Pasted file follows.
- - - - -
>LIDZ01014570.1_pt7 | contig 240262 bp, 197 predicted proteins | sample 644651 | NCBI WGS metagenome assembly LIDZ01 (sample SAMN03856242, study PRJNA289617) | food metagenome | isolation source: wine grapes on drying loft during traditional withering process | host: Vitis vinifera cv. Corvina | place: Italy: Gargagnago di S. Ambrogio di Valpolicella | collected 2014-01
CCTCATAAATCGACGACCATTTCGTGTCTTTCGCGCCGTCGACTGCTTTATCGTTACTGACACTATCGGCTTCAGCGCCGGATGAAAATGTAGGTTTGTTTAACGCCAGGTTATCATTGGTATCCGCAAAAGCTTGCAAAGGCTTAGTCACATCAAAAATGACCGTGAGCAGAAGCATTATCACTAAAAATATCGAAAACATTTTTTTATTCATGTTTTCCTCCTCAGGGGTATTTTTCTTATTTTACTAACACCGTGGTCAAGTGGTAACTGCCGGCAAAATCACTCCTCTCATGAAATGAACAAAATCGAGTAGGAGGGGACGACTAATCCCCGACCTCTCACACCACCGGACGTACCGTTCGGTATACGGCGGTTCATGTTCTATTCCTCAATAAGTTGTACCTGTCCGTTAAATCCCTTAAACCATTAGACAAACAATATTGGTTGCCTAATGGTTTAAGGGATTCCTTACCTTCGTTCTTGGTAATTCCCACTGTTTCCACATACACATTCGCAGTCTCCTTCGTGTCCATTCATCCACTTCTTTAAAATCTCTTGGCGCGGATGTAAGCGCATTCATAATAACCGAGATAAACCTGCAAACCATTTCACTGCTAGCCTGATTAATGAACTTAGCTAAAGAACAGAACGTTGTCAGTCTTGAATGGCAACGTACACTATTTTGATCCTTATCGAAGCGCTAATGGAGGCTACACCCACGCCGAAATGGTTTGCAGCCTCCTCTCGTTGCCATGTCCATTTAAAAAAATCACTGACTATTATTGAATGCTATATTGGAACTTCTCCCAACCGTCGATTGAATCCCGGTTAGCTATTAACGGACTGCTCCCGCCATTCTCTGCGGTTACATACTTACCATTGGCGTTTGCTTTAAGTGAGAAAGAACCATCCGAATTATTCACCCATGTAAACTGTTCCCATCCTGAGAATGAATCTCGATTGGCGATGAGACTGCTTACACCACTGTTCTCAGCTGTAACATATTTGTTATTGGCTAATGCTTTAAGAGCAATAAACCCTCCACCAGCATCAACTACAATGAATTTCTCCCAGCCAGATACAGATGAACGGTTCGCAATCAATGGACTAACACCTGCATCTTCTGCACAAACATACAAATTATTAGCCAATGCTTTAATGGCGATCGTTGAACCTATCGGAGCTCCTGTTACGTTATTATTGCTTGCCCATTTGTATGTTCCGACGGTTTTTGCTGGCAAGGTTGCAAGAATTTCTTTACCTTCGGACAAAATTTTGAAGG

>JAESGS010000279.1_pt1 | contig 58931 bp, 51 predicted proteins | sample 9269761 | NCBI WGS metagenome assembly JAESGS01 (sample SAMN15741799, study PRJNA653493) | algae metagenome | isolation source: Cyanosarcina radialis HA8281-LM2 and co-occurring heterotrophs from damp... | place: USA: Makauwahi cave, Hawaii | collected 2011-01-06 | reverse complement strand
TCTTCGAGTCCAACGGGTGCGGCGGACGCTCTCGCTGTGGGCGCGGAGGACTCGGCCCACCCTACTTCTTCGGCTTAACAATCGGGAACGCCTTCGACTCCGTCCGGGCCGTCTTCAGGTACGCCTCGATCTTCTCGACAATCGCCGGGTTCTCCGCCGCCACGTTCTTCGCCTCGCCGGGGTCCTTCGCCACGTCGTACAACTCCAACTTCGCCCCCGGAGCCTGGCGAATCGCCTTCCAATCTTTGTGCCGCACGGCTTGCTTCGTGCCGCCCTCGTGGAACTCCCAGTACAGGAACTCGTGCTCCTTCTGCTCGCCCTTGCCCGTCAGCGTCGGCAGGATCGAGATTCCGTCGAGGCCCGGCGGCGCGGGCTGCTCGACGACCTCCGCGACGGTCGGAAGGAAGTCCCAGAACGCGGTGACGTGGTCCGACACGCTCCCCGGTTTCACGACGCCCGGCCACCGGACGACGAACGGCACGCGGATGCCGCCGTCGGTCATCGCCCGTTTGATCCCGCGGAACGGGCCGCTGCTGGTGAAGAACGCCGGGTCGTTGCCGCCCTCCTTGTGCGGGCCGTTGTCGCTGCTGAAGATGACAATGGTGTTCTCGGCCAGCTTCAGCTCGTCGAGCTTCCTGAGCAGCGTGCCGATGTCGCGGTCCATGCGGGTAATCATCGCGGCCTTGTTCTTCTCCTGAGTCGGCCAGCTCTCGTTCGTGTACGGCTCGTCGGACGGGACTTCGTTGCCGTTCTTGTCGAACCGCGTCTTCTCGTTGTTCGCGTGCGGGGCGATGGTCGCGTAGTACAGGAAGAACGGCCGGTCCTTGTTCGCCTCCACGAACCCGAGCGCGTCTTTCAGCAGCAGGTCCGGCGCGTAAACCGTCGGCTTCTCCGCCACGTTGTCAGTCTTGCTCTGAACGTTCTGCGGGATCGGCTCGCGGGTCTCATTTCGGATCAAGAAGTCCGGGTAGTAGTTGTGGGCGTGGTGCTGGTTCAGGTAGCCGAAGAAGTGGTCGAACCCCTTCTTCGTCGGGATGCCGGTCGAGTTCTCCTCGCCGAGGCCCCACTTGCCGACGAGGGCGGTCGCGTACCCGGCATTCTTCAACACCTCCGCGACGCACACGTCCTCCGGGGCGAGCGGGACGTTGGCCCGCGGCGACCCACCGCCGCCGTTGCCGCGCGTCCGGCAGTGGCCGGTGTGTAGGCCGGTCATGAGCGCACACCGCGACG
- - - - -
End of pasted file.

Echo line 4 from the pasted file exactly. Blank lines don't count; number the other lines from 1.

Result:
TCTTCGAGTCCAACGGGTGCGGCGGACGCTCTCGCTGTGGGCGCGGAGGACTCGGCCCACCCTACTTCTTCGGCTTAACAATCGGGAACGCCTTCGACTCCGTCCGGGCCGTCTTCAGGTACGCCTCGATCTTCTCGACAATCGCCGGGTTCTCCGCCGCCACGTTCTTCGCCTCGCCGGGGTCCTTCGCCACGTCGTACAACTCCAACTTCGCCCCCGGAGCCTGGCGAATCGCCTTCCAATCTTTGTGCCGCACGGCTTGCTTCGTGCCGCCCTCGTGGAACTCCCAGTACAGGAACTCGTGCTCCTTCTGCTCGCCCTTGCCCGTCAGCGTCGGCAGGATCGAGATTCCGTCGAGGCCCGGCGGCGCGGGCTGCTCGACGACCTCCGCGACGGTCGGAAGGAAGTCCCAGAACGCGGTGACGTGGTCCGACACGCTCCCCGGTTTCACGACGCCCGGCCACCGGACGACGAACGGCACGCGGATGCCGCCGTCGGTCATCGCCCGTTTGATCCCGCGGAACGGGCCGCTGCTGGTGAAGAACGCCGGGTCGTTGCCGCCCTCCTTGTGCGGGCCGTTGTCGCTGCTGAAGATGACAATGGTGTTCTCGGCCAGCTTCAGCTCGTCGAGCTTCCTGAGCAGCGTGCCGATGTCGCGGTCCATGCGGGTAATCATCGCGGCCTTGTTCTTCTCCTGAGTCGGCCAGCTCTCGTTCGTGTACGGCTCGTCGGACGGGACTTCGTTGCCGTTCTTGTCGAACCGCGTCTTCTCGTTGTTCGCGTGCGGGGCGATGGTCGCGTAGTACAGGAAGAACGGCCGGTCCTTGTTCGCCTCCACGAACCCGAGCGCGTCTTTCAGCAGCAGGTCCGGCGCGTAAACCGTCGGCTTCTCCGCCACGTTGTCAGTCTTGCTCTGAACGTTCTGCGGGATCGGCTCGCGGGTCTCATTTCGGATCAAGAAGTCCGGGTAGTAGTTGTGGGCGTGGTGCTGGTTCAGGTAGCCGAAGAAGTGGTCGAACCCCTTCTTCGTCGGGATGCCGGTCGAGTTCTCCTCGCCGAGGCCCCACTTGCCGACGAGGGCGGTCGCGTACCCGGCATTCTTCAACACCTCCGCGACGCACACGTCCTCCGGGGCGAGCGGGACGTTGGCCCGCGGCGACCCACCGCCGCCGTTGCCGCGCGTCCGGCAGTGGCCGGTGTGTAGGCCGGTCATGAGCGCACACCGCGACG